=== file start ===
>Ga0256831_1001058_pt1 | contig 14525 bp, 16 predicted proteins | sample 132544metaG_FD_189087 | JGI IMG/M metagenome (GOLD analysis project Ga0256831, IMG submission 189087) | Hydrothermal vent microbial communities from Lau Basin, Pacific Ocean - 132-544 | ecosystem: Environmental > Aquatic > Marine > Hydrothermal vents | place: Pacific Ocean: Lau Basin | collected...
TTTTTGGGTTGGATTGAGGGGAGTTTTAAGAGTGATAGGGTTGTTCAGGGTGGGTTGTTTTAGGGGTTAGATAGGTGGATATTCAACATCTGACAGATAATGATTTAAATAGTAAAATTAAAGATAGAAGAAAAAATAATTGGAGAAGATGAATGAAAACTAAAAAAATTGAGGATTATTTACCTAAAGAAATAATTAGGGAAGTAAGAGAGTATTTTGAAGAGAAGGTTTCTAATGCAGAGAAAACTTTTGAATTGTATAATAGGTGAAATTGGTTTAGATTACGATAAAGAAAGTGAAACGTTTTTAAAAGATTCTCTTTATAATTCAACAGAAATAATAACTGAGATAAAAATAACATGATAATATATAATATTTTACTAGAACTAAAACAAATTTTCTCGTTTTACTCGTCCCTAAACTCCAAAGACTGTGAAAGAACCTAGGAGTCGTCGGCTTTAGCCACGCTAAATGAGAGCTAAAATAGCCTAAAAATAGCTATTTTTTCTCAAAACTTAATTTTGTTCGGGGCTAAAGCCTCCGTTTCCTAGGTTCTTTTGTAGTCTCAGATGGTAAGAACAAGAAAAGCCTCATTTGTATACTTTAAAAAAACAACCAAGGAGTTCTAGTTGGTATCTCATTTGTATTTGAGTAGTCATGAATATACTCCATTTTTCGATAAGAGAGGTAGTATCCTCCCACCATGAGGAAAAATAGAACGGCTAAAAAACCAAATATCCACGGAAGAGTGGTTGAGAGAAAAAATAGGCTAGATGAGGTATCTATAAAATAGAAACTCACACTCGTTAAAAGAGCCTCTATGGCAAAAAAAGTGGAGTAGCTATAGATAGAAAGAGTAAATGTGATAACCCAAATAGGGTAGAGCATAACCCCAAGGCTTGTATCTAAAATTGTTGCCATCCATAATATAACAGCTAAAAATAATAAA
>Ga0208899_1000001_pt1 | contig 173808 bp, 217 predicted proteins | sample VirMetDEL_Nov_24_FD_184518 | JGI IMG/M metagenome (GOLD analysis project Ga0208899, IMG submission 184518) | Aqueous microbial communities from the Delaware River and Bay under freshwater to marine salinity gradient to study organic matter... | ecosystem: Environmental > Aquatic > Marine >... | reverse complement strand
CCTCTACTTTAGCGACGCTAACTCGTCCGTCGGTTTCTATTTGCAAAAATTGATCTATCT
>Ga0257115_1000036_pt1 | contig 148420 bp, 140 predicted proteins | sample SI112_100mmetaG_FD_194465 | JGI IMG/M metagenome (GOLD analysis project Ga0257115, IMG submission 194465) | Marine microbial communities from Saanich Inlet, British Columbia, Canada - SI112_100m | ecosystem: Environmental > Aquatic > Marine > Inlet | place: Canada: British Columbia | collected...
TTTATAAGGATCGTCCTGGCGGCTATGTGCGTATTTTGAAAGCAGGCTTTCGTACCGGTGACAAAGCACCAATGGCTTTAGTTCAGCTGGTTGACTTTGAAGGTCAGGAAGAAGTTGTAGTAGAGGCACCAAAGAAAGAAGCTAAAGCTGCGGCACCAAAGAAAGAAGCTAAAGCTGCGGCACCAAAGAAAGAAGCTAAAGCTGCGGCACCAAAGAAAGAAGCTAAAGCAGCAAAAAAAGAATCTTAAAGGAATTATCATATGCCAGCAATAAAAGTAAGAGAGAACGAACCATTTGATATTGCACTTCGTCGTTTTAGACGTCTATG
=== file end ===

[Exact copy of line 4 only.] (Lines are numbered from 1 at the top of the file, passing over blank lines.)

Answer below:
CCTCTACTTTAGCGACGCTAACTCGTCCGTCGGTTTCTATTTGCAAAAATTGATCTATCT